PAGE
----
Photographed below is the rear of the workbench. There are switchable outlets for the work light, air compressor and radio. I also have installed six outlets for the drill press, grinders, work lights, drill chargers etc. This leaves the eight outlets at the front of the workbench always available. (you can never have too many outlets).

In any work space you can never have too much light. I installed a 3-tube florescent unit directly above the workbench. Note the 2x4 piece of wood installed across the top of the bench. (green arrow photographed below).

The 2x4 (green arrow photograph above) is used to hang my air tools along with various other tools and pullers.

A direct, 30-amp electric line to the workbench is strongly recommended. (The proper wire size and circuit breaker should be installed by an electrician). The garage can be a tough environment, so I also recommend that the wire is enclosed in "BX" or metal pipe.

You need places to store a variety of small parts. Below is a photograph of my small parts bins, which stores a wide variety of stuff, including screws, nuts, washers, bolts and pop rivets etc.

One switch location controls the air compressor, workbench florescent light and garage radio.

The relationship between the three main devices on the workbench is critical. The vice, drill press and grinding/buffer wheels must be placed so they do not interfere with each other. In addition, the vice must be installed securely, over a direct support to the garage floor. This allows you to hammer and twist objects being worked on in the vice.

Workbench completed. Note electrical outlets and magnification light on right side of bench. With my failing eyesight, I have found this light to be invaluable :-)

Installation of the compressor is next. In my experience there are three items that distinguish a good workshop from a great workshop. They are:

1) Air capability (at least 150 lbs. preferably 200 lbs.

2) Heat. An acetylene torch is best.

3) Welding capability. (I recommend a 220 volt welder).

I installed my trusty Craftsman air compressor underneath the workbench. Air compressors tend to vibrate. A flexible hose connects the compressor to the metal distribution pipe.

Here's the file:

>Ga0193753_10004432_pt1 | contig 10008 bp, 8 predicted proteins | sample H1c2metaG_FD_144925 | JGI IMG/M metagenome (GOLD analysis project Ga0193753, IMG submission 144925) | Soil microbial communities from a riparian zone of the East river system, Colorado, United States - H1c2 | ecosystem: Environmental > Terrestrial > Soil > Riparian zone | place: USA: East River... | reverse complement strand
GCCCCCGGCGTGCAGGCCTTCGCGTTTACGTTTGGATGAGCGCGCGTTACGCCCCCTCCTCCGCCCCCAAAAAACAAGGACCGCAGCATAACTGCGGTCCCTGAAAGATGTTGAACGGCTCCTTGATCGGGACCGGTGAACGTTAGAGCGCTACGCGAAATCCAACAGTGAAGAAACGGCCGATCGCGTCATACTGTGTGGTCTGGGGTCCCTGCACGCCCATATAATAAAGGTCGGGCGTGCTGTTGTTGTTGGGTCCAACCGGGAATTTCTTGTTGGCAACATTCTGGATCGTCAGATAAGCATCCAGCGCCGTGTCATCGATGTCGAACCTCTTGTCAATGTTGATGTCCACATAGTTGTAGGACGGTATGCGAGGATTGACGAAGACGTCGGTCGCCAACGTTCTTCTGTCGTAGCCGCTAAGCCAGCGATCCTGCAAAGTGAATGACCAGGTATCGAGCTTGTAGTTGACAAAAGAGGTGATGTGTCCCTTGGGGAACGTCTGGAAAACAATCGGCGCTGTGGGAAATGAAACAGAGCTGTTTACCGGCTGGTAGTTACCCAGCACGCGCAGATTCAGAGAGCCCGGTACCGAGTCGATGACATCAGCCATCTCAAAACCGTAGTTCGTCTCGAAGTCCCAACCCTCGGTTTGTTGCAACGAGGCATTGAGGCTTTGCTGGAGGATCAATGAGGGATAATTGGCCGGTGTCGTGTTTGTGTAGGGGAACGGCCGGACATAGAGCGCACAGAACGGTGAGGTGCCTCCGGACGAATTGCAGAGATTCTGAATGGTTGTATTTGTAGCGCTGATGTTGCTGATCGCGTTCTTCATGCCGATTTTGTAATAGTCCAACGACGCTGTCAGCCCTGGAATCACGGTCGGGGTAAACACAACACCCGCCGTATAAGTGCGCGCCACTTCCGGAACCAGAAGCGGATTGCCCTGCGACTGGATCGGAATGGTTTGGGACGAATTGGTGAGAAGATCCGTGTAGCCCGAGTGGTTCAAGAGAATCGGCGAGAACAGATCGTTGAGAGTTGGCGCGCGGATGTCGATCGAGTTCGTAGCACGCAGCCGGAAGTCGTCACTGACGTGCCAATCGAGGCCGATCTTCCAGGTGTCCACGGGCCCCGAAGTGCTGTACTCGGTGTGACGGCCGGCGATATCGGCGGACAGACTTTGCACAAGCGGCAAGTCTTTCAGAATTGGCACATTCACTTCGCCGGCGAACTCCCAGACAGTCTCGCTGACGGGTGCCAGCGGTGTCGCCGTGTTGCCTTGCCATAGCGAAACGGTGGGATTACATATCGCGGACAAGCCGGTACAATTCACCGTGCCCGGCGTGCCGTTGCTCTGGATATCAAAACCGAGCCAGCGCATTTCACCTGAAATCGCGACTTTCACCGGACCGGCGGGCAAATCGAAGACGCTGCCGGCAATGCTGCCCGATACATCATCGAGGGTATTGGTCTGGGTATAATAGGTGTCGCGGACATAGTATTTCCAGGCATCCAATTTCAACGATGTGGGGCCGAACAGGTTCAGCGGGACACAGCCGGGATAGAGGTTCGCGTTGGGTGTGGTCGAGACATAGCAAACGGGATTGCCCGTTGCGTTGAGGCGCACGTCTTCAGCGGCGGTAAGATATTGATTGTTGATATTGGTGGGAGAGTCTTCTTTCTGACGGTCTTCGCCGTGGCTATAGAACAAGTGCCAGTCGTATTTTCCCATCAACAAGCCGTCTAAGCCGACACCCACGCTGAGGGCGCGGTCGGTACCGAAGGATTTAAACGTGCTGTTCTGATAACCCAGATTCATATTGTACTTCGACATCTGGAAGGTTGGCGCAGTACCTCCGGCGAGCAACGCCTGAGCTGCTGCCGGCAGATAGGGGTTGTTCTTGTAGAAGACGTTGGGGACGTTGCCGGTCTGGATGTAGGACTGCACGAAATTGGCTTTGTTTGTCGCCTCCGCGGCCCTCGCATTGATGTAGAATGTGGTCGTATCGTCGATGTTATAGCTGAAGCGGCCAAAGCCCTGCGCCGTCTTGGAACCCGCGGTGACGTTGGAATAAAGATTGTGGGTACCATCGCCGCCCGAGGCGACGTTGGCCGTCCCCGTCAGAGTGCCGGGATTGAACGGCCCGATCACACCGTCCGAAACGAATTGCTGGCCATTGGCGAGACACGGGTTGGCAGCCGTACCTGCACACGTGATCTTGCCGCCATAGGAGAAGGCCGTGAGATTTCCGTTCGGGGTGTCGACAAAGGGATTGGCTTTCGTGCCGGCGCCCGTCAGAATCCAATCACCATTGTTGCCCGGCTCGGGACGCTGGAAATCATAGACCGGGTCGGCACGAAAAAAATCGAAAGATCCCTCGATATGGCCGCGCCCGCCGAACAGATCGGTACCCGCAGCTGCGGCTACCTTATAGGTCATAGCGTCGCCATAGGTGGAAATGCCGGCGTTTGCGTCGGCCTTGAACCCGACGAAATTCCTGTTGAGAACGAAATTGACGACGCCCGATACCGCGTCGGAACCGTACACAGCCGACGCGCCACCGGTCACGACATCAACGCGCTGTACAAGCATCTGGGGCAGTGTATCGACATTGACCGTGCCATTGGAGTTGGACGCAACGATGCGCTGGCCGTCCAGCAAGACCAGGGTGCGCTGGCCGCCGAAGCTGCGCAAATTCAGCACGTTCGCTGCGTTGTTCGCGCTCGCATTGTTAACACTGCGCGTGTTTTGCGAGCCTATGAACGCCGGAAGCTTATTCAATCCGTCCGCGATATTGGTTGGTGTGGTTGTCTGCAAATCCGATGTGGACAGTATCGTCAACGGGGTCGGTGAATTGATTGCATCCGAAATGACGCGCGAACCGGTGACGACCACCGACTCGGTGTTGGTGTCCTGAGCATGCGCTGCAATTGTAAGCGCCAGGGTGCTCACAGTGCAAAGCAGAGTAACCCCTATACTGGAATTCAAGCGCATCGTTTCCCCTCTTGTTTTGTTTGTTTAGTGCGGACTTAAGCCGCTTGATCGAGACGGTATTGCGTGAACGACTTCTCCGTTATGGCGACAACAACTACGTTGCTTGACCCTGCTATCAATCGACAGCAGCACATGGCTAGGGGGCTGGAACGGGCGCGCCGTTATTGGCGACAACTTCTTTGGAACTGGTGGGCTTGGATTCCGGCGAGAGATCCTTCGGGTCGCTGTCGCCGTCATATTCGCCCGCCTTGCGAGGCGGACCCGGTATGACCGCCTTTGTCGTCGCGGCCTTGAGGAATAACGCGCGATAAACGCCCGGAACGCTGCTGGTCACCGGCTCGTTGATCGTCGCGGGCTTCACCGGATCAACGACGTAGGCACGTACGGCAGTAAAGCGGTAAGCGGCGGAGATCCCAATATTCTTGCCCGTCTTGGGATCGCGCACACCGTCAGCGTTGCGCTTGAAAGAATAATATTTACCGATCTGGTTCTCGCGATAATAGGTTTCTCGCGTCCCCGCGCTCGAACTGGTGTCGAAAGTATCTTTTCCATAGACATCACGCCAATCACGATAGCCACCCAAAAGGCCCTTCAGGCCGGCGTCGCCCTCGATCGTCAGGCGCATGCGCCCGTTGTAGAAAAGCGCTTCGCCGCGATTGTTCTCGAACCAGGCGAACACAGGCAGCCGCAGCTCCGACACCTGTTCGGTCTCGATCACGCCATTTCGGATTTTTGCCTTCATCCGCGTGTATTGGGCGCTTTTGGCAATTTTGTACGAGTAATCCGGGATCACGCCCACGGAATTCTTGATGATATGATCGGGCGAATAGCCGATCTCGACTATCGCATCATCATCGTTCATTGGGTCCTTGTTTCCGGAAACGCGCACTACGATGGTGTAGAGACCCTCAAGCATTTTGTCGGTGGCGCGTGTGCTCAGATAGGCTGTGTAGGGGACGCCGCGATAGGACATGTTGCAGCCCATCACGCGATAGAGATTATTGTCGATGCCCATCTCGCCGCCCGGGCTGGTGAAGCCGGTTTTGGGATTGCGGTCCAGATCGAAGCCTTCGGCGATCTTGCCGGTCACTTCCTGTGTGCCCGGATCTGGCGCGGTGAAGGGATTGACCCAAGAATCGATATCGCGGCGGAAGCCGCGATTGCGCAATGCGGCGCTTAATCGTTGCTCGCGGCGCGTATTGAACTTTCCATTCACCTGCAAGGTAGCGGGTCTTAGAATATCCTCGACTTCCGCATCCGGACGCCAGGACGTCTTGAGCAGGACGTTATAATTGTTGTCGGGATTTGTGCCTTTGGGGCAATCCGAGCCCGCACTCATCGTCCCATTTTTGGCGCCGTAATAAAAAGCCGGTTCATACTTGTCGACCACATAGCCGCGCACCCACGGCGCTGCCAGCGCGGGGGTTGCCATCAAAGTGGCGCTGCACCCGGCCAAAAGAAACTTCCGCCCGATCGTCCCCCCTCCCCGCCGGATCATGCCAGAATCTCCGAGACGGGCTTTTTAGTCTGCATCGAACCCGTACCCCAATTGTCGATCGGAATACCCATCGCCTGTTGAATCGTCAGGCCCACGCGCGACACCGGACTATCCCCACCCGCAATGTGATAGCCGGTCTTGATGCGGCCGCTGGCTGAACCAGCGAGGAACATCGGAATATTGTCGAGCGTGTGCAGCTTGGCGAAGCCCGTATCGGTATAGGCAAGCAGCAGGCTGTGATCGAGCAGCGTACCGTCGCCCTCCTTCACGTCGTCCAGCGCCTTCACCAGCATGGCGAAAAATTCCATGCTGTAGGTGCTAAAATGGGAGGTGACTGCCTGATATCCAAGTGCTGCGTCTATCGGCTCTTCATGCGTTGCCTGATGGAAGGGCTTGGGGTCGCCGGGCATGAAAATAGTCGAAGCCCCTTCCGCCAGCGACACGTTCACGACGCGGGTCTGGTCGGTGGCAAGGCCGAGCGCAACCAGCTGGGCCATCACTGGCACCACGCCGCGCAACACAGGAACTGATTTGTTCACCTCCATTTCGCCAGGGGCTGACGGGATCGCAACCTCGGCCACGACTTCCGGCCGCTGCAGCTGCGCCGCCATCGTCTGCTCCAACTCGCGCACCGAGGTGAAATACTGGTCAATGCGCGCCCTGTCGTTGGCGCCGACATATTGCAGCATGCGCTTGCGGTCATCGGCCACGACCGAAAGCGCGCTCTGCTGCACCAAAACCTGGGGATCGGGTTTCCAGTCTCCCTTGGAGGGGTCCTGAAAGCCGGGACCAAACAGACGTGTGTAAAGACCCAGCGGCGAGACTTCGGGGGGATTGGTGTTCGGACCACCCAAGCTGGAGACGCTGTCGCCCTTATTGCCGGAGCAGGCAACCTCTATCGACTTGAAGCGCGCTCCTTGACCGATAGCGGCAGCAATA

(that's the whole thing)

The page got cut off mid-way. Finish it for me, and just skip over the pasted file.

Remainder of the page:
I strongly recommend an air filter/water separator as the first device off the air compressor. (photograph below).

Air pressure gauge installed at left side of work bench.

I wanted a minimum of three locations with air outlets. I decided to use copper pipe to run the air lines. Sweating copper pipe is a lot easier that threading pipe. The technique is not difficult and easily mastered. (photograph below).

Measure and cut carefully. I found it convenient to sweat pipe at floor level and then bolt, via clamps, to ceiling joists.

Take some time to do a decent job. Make your cuts and angles professional. Remember, this is a place where you plan to spend a significant amount of time.

I installed a hi-flow fan from the garage door support. During the summer months it does get somewhat warm in this part of the country.

Garage project complete. Note acrylic paint on floor and space underneath 3rd garage storage shelves that enables car to be parked. A proper work stool is essential. Plan on spending a couple of weeks on this project.

The challenge was to create a work environment in a garage built only to park cars. With no extra space there was the need to be creative.

Because there is nothing as important to the car enthusiast as a proper equipped and functioning garage this effort was well worth it.